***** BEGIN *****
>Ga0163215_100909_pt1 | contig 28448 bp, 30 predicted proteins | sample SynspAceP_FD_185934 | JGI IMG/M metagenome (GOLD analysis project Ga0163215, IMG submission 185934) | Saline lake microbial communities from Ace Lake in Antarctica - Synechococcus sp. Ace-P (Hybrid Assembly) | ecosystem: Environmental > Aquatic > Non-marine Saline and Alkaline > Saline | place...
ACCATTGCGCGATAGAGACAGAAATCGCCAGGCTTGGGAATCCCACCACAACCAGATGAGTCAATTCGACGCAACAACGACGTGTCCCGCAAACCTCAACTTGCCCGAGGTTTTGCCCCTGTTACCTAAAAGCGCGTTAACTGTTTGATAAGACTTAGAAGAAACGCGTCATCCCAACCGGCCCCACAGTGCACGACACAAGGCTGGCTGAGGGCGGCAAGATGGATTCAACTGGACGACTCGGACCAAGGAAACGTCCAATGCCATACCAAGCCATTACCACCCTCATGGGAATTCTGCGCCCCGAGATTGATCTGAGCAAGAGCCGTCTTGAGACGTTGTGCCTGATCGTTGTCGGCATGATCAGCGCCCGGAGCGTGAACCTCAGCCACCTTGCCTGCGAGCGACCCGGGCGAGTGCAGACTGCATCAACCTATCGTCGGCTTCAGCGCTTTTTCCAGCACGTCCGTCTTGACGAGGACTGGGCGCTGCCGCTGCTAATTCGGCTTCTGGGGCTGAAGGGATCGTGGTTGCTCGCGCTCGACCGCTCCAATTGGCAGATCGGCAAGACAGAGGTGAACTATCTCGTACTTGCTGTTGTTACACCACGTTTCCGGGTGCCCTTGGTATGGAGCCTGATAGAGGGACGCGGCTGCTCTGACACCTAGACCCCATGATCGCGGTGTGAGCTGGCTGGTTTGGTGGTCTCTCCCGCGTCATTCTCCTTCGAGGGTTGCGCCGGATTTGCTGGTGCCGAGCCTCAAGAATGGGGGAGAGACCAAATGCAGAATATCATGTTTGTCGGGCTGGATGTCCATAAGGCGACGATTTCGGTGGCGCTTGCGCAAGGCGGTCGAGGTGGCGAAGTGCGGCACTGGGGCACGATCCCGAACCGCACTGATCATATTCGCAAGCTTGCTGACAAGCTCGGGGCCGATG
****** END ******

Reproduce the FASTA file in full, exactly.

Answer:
>Ga0163215_100909_pt1 | contig 28448 bp, 30 predicted proteins | sample SynspAceP_FD_185934 | JGI IMG/M metagenome (GOLD analysis project Ga0163215, IMG submission 185934) | Saline lake microbial communities from Ace Lake in Antarctica - Synechococcus sp. Ace-P (Hybrid Assembly) | ecosystem: Environmental > Aquatic > Non-marine Saline and Alkaline > Saline | place...
ACCATTGCGCGATAGAGACAGAAATCGCCAGGCTTGGGAATCCCACCACAACCAGATGAGTCAATTCGACGCAACAACGACGTGTCCCGCAAACCTCAACTTGCCCGAGGTTTTGCCCCTGTTACCTAAAAGCGCGTTAACTGTTTGATAAGACTTAGAAGAAACGCGTCATCCCAACCGGCCCCACAGTGCACGACACAAGGCTGGCTGAGGGCGGCAAGATGGATTCAACTGGACGACTCGGACCAAGGAAACGTCCAATGCCATACCAAGCCATTACCACCCTCATGGGAATTCTGCGCCCCGAGATTGATCTGAGCAAGAGCCGTCTTGAGACGTTGTGCCTGATCGTTGTCGGCATGATCAGCGCCCGGAGCGTGAACCTCAGCCACCTTGCCTGCGAGCGACCCGGGCGAGTGCAGACTGCATCAACCTATCGTCGGCTTCAGCGCTTTTTCCAGCACGTCCGTCTTGACGAGGACTGGGCGCTGCCGCTGCTAATTCGGCTTCTGGGGCTGAAGGGATCGTGGTTGCTCGCGCTCGACCGCTCCAATTGGCAGATCGGCAAGACAGAGGTGAACTATCTCGTACTTGCTGTTGTTACACCACGTTTCCGGGTGCCCTTGGTATGGAGCCTGATAGAGGGACGCGGCTGCTCTGACACCTAGACCCCATGATCGCGGTGTGAGCTGGCTGGTTTGGTGGTCTCTCCCGCGTCATTCTCCTTCGAGGGTTGCGCCGGATTTGCTGGTGCCGAGCCTCAAGAATGGGGGAGAGACCAAATGCAGAATATCATGTTTGTCGGGCTGGATGTCCATAAGGCGACGATTTCGGTGGCGCTTGCGCAAGGCGGTCGAGGTGGCGAAGTGCGGCACTGGGGCACGATCCCGAACCGCACTGATCATATTCGCAAGCTTGCTGACAAGCTCGGGGCCGATG